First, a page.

SPRAVATO can cause serious side effects, including anxiety, dissociation, dizziness, nausea, sedation, spinning sensations, increased blood pressure, reduced sense of touch and sensation, lack of energy, vomiting, and feeling drunk. These common side effects usually occur right after taking SPRAVATO and then disappear the same day. Dissociation means feeling disconnected from yourself, your thoughts, feelings, space, and time. SPRAVATO may cause a temporary increase in blood pressure that can last about four hours after a dose. Your healthcare provider will check your blood pressure before you take SPRAVATO and for at least two hours after. Tell your provider immediately if you experience chest pain, shortness of breath, sudden severe headache, a change in vision, or seizures after taking SPRAVATO. Tell your provider if you have difficulty thinking or remembering, develop trouble urinating, have a frequent or urgent need to urinate, urinate frequently at night, or have pain when urinating.
Do NOT take SPRAVATO if any of the following apply to you: You are allergic to esketamine, a similar medicine called ketamine used for anesthesia, or any of the other ingredients in SPRAVATO. You have had medical conditions such as blood vessel disease (aneurysm), an abnormal connection between your blood vessels (arteriovenous malformation), or a history of bleeding in the brain. Be sure to tell your doctor if you have any heart (e.g., high blood pressure) or brain problems (e.g., stroke or history of brain injury), liver problems, psychosis, are pregnant or plan to become pregnant, or are breastfeeding or planning to breastfeed. You should not take SPRAVATO if you are pregnant. You should not breastfeed if you are taking SPRAVATO.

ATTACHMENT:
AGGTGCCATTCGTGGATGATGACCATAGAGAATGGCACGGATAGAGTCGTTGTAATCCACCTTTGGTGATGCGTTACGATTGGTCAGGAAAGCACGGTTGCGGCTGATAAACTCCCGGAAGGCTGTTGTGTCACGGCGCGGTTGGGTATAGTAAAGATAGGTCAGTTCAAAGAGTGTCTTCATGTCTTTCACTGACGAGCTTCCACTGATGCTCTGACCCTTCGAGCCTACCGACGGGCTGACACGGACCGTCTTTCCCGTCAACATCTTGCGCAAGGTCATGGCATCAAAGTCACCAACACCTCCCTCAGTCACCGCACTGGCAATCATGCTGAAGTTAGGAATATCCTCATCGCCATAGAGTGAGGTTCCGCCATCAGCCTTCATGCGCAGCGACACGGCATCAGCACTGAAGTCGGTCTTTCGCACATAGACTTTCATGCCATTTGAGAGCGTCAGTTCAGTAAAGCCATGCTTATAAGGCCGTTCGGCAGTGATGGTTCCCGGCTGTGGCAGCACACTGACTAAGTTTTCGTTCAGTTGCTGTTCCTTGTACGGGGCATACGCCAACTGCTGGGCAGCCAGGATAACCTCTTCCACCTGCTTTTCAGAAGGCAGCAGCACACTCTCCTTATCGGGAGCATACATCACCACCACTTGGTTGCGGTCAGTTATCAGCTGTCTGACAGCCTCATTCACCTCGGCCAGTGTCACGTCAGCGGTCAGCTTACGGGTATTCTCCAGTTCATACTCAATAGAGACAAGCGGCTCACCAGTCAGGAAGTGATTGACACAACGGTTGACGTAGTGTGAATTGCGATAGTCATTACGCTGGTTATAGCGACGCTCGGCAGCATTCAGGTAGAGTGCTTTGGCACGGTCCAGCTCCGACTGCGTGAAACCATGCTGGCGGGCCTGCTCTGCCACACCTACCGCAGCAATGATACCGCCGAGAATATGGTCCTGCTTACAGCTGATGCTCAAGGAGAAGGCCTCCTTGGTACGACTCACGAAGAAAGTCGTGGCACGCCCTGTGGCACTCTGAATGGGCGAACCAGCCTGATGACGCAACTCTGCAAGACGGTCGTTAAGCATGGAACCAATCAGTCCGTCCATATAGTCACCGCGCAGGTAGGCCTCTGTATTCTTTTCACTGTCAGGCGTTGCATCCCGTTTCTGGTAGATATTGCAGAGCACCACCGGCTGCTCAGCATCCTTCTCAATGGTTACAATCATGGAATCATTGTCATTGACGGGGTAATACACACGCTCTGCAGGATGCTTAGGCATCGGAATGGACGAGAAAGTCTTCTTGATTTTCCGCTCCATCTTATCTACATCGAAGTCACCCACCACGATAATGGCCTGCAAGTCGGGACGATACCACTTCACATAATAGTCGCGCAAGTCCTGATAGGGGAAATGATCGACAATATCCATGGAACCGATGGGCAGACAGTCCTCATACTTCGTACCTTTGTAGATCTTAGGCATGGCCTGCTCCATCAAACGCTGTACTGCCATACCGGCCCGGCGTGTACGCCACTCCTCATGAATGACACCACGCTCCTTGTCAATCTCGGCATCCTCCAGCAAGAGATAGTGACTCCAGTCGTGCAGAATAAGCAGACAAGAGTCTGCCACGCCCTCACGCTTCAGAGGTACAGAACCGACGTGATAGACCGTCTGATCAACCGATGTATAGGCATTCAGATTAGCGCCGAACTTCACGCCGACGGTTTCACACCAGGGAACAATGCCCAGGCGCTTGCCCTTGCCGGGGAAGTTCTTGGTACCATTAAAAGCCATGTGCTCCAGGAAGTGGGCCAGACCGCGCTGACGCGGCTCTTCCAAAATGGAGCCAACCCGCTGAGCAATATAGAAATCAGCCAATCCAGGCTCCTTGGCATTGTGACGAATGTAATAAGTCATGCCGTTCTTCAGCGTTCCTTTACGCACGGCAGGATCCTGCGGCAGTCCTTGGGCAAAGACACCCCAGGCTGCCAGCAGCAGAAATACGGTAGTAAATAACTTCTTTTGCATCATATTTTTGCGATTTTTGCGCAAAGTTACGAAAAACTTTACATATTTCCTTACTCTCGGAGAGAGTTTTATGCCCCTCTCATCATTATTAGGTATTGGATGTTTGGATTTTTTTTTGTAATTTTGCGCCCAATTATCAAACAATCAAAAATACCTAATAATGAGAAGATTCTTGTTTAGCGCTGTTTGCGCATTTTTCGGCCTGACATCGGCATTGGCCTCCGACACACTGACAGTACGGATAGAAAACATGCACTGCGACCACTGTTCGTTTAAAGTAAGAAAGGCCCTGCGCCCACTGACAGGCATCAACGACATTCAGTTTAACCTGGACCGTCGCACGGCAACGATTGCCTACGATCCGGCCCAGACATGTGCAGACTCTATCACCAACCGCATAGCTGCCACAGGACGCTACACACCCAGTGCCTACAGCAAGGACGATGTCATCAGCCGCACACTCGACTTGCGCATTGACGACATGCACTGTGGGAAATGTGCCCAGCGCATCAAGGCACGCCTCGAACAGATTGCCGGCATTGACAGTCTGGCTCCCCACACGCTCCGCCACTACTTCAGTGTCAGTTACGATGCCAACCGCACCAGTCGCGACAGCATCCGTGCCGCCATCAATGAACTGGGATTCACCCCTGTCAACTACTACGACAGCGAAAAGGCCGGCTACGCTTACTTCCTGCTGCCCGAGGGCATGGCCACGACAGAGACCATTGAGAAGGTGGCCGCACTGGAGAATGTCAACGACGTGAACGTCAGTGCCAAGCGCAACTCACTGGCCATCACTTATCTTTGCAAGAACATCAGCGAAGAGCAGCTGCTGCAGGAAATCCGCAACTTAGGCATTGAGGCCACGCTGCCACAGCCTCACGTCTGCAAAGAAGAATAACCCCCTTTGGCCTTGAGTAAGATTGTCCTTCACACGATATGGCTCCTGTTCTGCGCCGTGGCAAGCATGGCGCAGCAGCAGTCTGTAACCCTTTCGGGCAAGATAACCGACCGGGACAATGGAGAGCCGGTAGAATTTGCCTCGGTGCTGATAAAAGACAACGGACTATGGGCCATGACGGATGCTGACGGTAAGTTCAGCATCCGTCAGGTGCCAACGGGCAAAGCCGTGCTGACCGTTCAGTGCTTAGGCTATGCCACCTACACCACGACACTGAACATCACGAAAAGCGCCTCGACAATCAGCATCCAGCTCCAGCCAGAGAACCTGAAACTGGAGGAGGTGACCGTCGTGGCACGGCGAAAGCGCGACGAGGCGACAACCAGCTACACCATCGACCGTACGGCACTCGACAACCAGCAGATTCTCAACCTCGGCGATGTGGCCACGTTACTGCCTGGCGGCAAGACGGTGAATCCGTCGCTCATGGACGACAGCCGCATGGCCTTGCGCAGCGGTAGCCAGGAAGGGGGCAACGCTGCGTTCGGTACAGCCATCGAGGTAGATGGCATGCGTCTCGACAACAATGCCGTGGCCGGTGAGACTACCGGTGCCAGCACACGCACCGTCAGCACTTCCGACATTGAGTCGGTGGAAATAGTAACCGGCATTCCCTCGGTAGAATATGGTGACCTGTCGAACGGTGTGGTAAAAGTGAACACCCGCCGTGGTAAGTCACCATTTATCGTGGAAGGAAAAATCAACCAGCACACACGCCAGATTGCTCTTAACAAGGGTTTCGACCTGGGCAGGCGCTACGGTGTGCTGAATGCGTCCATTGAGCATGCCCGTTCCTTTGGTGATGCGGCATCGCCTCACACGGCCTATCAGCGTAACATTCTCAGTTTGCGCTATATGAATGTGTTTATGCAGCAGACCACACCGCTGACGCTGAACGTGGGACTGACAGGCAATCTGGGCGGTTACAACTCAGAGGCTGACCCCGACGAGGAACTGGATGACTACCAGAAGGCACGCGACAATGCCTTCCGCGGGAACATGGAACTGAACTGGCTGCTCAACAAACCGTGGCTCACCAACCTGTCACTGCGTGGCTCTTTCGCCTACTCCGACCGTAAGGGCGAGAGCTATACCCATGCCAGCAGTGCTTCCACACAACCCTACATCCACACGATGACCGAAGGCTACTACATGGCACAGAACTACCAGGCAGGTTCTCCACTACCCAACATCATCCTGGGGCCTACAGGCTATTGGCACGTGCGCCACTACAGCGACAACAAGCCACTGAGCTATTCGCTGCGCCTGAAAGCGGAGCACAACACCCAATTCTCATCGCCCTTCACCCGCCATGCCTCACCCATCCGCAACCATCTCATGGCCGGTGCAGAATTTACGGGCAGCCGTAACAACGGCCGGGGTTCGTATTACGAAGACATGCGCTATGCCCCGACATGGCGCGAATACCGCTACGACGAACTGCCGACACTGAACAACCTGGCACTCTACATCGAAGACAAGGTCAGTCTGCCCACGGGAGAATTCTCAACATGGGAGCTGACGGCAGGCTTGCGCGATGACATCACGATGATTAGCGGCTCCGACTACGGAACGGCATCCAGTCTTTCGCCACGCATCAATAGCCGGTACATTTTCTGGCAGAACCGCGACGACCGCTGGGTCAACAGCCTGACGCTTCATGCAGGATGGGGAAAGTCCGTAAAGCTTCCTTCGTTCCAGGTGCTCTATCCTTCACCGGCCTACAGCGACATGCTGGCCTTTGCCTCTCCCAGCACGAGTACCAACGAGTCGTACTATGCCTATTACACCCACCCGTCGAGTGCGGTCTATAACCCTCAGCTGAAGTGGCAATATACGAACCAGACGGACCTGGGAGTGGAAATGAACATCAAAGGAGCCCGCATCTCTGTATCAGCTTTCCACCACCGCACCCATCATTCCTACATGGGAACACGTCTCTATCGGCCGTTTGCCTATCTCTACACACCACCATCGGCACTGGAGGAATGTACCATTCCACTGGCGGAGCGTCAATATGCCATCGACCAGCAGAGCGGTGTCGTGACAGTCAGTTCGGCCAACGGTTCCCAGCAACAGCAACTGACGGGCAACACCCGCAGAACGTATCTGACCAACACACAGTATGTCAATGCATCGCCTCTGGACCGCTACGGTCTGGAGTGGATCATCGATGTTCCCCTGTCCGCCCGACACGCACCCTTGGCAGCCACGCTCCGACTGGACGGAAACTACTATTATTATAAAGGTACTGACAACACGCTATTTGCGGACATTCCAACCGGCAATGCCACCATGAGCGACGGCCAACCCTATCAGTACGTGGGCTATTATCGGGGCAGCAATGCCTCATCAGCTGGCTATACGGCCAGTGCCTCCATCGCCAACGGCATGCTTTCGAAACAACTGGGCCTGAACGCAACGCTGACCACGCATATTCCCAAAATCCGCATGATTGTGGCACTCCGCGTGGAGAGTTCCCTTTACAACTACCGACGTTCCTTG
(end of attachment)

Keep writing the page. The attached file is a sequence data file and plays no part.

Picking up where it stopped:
No, treatment with SPRAVATO is not recommended during pregnancy or while breastfeeding. You should let your doctor know if you are pregnant, planning to become pregnant, breastfeeding, or planning to breastfeed. If you are a woman planning to start SPRAVATO and are of childbearing age, you should use highly effective contraception while taking SPRAVATO. Talk with your doctor about methods of birth control that should be used. If you become pregnant while being treated with SPRAVATO, you should talk to your doctor as soon as possible about discontinuing treatment and about other options for treating your depression.
If you miss a SPRAVATO treatment, your healthcare provider may change your dose and treatment schedule. Be sure to let him or her know that you missed a treatment.